From near to Casa Sinagoga looking east. The line of advance to Sinagoga on 16th May 1944.         On the morning of 14th May 1944, 2/LIR was called to assemble on the eastern side of Monte Trocchio in advance of their crossing of the Gari River by using Congo bridge, which had been newly built about a mile north of San Angelo in Theodice. On crossing the river, and while assembling an Orders (O) Group close to the Piopetto river in the vicinity of Massa Vertecchi, Lt-Col Ion Goff OC of 2/LIR and Lt-Col Loveday of their armoured support regiment 16/5 Lancers were killed during the early afternoon of May 15th.Edmund O’Sullivan recalls the events of 14th and 15th May 1944:“It was about 5pm on 14 May when we moved towards the river and crossed a partly-submerged Bailey bridge, which was heavily smoked, and passed into the bridgehead. The company went into reserve positions (immediately behind the front-line units) and I left them there in the middle of the night. The next day, I busied myself preparing for my evening task. I was close to the Advanced Dressing Station (ADS – the first point where wounded men were treated in battle) and a troop carrier used as an ambulance trundled in. I went over and found the battalion’s commander, Colonel Goff, seriously wounded and in agony. I helped unload him. With him was what looked like a midget who was obviously dead. It took me some time to recognise the body as Goff’s driver who was more than 6ft tall. He had lost both legs. Goff had been on reconnaissance and a shell caught him and his O Group. Father Dan Kelleher called me over and asked if I would help him with some burials. The first was the badly mutilated driver. I held back the blanket while Father Dan anointed the stumps. That evening, I went up to the company in a 15cwt truck driven by Benny Goodman. I found that the attack due for the morning had been postponed while the new battalion commander John Horsfall, who was second in command, took over. Goodman crashed the vehicle and I had to walk the rest of the way. On the evening of 15 May, I rejoined E Company and stayed until dawn in a slit trench with my mate Eddie Mayo. ’You know what I’m going to do after this lot,’ said Eddie, fingering a Luger pistol he had taken from a German officer. ‘Use this to make a living.’ I thought he was only partly joking.” Lt-Col Horsfall took over the command of the battalion and following an overnight delay in the order to attack to allow the 2nd Battalion Lancashire Fusliers to move onto their right flank, at 9am on the morning of 16th May 2/LIR advanced towards Casa Sinagoga, which is positioned on a small ridge called Colle Monache – the code name for this objective was Pytchley. Following three hours of intense fighting, the farm was eventually taken by three companies of 2/LIR – H Company led by Major Desmond Woods, G Company led by Captain Peter Grennell and E Company led by Major Mervyn Davies As the fighting died down, a Nebelwerfer assault hit E Company, who were assembled in Sinagoga wood to the west of the main farmhouse, and this killed E Company’s Sgt Edward Mayo MM and Cpl Edward O’Reilly MM. Major Mervyn Davies describes the period of the attack on Sinagoga:“With the end of the barrage, I realised that the company had to go forward. I got up hoping that those near me would do so too. Every man did so and we ran for the wood which we reached despite about a dozen casualties. In the wood we took, there was a small farmhouse which I took to be Sinagoga Farm. I went in and in a bedroom on the ground floor, there was a very old man and his wife. They were unhurt and I tried to comfort them. I returned to the Company’s position in the wood as a dreadful Nebelwrefer stonk arrived. This killed two of the best men in the Company, Sergeant Mayo MM and Corporal O’Reilly MM. The men of Mayo’s platoon buried him there and then. Before we moved on the next day. they had put a cross on his grave. On the cross were the words ‘Sergeant E Mayo. The finest sergeant that ever lived.’ This I saw myself.” By 8pm on the evening of the 16th May 1944, all the battalion’s objectives had been taken. The battalion’s assembly area close to the east side of Monte Trocchio is clearly defined and close to the main railway line from Naples to Rome, but in 1944 this had been turned into a road dubbed “Speedy Express”. The slopes of Trocchio are remarkably rock strewn and barren. Moving forward across the railway is the plain in front of the Gari River where 2/LIR had been positioned for a week in March 1944, with the village of San Angelo rising fifty feet above the level of the river on its western bank. The 8th Indian Division had attacked the area north and south of San Angelo on the evening of 11th/12th May 1944 at the outset of the 4th Cassino Battle, and had eventually been able to start to unhook the German defences there on the following day. It was here that Sepoy Kamal Ram of the 8th Punjab Regiment had won a Victoria Cross on 12th May 1944. 2/LIR’s crossing point, Congo bridge, which was completed on 14th May is located about 1 mile to the north of San Angelo and near to the route of the modern Autostrada A1 road from Rome to Naples. Once across the river, the advance on the 15th May had to deal with an unforeseen crossing of the small Piopetto River, the bridging of which had delayed the Irish Brigade’s attack on the Cassino to Pignatoro road, codenamed Grafton. The area to the west of the Piopetto in the vicinity of Massa Vertecchi was the area where Lt-Col Goff had been killed on the afternoon of the 15th May 1944, and close to this spot, two days previously on the 13th May, Captain Wakeford of 2/4 Hampshires had acted with the greatest courage and was awarded the Victoria Cross. The route up to the starting point for 2/LIR’s attack on Colle Monache is via a road through open farmland, and this was dubbed the ACE route in 1944, and now meets the Cassino to Pignatoro road near to the Autostrada exit. In 1944, the Grafton start line for the advance on Colle Monache had been captured by 6/Inns on the morning of 15th May. The road to Sinagoga now follows an easy to follow route of 1 mile along a narrow lane, starting from the Edra Palace hotel. In this area in the spring of 1944 were wide areas of standing corn which would have made it difficult to see any hidden defensive positions. As the road nears Casa Sinagoga there is a noticeable slope upwards towards Colle Monache and the rising ground seems more marked when looking back down the line of advance, and it is now clear why the German defensive strategy concluded that this was an important strongpoint. H Company, under Desmond Woods, had approached Sinagoga directly along the road from Grafton with E Company following a parallel route near to the modern Autostrada.  Casa Sinagoga, which is still a working farm and now owned by Franco and Clara Sinagoga is located to the right of the road, but the original main farmhouse is on the left hand side. This older farmhouse is currently being modernised by family members but some parts of the building still have clear signs of German defensive positions. To the north of the Sinagoga road can be found trenches hidden now amongst thick undergrowth. It is again clear that these positions would have had a commanding view from Colle Monache towards the ongoing attacking forces. Near to this area on the 16th May 1944, Fusilier Jefferson of the Lancashire Fusiliers had won a Victoria Cross for his courageous stand in the face of counterattacking German forces. At their home, the Sinagoga family had hosted a fantastic reception for the London Irish Rifles Regimental Association (LIRRA) in 2009, and still speak very fondly of the memories of that wonderful day. When speaking to the Sinagoga family, I read out some part of Mervyn Davies’s account of the fight for Casa Sinagoga, and it became apparent that quite probably the “very old man and his wife” were actually Franco Sinagoga’s grandparents who had stayed in their home throughout the battle period, and had hosted both German and British Army officers over the course of the 2 days of battle near to their farmhouse. After an hour of cheerful chat and sharing of family memories, we left Sinagoga to follow the route of 2/LIR’s advance westwards towards Piumarola.  Forming up area behind Mt Trocchio. Piopetto river.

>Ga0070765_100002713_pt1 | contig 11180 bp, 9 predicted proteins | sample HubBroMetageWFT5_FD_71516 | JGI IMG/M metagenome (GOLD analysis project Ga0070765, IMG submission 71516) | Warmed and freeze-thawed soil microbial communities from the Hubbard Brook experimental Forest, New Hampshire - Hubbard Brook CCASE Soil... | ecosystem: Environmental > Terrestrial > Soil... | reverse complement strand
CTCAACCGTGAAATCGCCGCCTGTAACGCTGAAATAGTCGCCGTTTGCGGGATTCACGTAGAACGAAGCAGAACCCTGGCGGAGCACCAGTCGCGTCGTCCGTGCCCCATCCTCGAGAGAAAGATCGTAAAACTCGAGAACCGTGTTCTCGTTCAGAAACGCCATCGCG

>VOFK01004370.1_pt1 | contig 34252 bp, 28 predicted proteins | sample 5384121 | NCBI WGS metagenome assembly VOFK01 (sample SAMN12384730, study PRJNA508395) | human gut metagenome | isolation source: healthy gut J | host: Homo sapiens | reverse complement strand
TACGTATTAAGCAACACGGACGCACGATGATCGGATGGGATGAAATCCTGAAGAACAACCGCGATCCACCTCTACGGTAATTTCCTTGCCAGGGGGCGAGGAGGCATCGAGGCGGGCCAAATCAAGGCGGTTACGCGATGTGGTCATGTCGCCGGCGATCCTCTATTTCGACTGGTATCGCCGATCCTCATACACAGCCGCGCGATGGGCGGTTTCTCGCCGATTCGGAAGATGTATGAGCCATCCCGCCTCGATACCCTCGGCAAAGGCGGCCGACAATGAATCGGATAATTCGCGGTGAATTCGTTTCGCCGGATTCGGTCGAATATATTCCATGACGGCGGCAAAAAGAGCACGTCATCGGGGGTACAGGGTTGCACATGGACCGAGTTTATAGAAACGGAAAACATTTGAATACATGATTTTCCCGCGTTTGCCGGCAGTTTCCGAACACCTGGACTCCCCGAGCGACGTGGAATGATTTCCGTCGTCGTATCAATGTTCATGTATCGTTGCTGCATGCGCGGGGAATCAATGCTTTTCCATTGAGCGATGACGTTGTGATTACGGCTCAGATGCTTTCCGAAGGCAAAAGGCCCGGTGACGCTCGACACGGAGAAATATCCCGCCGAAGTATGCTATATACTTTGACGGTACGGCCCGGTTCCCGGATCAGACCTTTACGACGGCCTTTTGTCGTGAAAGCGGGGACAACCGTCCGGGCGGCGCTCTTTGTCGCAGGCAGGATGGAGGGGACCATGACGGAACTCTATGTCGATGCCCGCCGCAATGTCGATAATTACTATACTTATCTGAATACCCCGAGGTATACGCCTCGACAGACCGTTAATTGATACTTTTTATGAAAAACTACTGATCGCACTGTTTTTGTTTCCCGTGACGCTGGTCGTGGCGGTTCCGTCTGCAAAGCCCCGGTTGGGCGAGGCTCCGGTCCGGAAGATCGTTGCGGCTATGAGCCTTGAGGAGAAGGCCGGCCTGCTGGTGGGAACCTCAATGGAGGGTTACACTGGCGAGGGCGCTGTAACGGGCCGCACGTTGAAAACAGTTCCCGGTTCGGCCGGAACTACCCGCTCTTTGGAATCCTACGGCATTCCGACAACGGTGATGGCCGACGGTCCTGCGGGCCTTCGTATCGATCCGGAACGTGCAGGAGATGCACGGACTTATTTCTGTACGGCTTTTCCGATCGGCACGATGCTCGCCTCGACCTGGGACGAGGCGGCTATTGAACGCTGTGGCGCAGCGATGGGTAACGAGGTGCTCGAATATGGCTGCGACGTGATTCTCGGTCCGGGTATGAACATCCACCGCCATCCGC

View from near to Casa Sinagoga.

 

 

 

Towards Casa Sinagoga and Colle Monache.

 

 

 

 

 

Eastwards from Sinagoga.

 

 

 

Defensive trenches near to Pytchley line.